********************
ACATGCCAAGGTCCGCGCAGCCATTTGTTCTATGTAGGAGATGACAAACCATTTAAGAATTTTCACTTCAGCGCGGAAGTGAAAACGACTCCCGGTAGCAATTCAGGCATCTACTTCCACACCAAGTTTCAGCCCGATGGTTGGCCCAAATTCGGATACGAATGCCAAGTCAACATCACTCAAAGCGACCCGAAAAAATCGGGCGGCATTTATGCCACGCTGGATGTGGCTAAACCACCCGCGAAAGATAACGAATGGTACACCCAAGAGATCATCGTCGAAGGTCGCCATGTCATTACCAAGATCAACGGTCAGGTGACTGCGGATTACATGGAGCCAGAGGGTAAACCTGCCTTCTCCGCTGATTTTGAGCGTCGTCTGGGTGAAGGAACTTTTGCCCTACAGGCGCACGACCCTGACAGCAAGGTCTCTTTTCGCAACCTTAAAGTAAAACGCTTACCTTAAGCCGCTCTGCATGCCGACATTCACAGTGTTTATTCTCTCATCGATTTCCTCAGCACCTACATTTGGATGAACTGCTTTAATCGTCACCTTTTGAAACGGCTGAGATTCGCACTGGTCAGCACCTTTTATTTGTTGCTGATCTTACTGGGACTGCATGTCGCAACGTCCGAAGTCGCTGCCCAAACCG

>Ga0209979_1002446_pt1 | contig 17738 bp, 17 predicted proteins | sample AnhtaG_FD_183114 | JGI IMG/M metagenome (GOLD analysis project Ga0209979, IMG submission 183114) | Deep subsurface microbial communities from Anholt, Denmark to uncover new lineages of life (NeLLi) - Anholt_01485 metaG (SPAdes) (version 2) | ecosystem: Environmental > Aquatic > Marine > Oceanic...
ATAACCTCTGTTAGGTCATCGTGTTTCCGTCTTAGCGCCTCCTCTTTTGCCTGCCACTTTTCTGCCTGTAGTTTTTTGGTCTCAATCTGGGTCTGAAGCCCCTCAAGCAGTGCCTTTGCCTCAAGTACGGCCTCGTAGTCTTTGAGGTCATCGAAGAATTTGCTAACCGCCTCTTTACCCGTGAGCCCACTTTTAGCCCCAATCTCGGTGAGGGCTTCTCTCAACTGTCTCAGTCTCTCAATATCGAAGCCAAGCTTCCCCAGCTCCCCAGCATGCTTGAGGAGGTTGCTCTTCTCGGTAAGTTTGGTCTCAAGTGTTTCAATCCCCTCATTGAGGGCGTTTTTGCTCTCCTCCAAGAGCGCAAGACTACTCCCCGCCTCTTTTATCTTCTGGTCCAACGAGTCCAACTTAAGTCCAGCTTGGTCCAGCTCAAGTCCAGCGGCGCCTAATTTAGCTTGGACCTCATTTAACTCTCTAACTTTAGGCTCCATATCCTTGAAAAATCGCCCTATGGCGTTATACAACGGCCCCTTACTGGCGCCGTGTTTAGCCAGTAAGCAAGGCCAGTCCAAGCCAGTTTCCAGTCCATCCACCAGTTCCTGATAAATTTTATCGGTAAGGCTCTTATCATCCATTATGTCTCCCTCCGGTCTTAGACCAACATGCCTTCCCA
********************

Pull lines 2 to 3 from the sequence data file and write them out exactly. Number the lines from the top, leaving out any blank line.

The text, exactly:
>Ga0209979_1002446_pt1 | contig 17738 bp, 17 predicted proteins | sample AnhtaG_FD_183114 | JGI IMG/M metagenome (GOLD analysis project Ga0209979, IMG submission 183114) | Deep subsurface microbial communities from Anholt, Denmark to uncover new lineages of life (NeLLi) - Anholt_01485 metaG (SPAdes) (version 2) | ecosystem: Environmental > Aquatic > Marine > Oceanic...
ATAACCTCTGTTAGGTCATCGTGTTTCCGTCTTAGCGCCTCCTCTTTTGCCTGCCACTTTTCTGCCTGTAGTTTTTTGGTCTCAATCTGGGTCTGAAGCCCCTCAAGCAGTGCCTTTGCCTCAAGTACGGCCTCGTAGTCTTTGAGGTCATCGAAGAATTTGCTAACCGCCTCTTTACCCGTGAGCCCACTTTTAGCCCCAATCTCGGTGAGGGCTTCTCTCAACTGTCTCAGTCTCTCAATATCGAAGCCAAGCTTCCCCAGCTCCCCAGCATGCTTGAGGAGGTTGCTCTTCTCGGTAAGTTTGGTCTCAAGTGTTTCAATCCCCTCATTGAGGGCGTTTTTGCTCTCCTCCAAGAGCGCAAGACTACTCCCCGCCTCTTTTATCTTCTGGTCCAACGAGTCCAACTTAAGTCCAGCTTGGTCCAGCTCAAGTCCAGCGGCGCCTAATTTAGCTTGGACCTCATTTAACTCTCTAACTTTAGGCTCCATATCCTTGAAAAATCGCCCTATGGCGTTATACAACGGCCCCTTACTGGCGCCGTGTTTAGCCAGTAAGCAAGGCCAGTCCAAGCCAGTTTCCAGTCCATCCACCAGTTCCTGATAAATTTTATCGGTAAGGCTCTTATCATCCATTATGTCTCCCTCCGGTCTTAGACCAACATGCCTTCCCA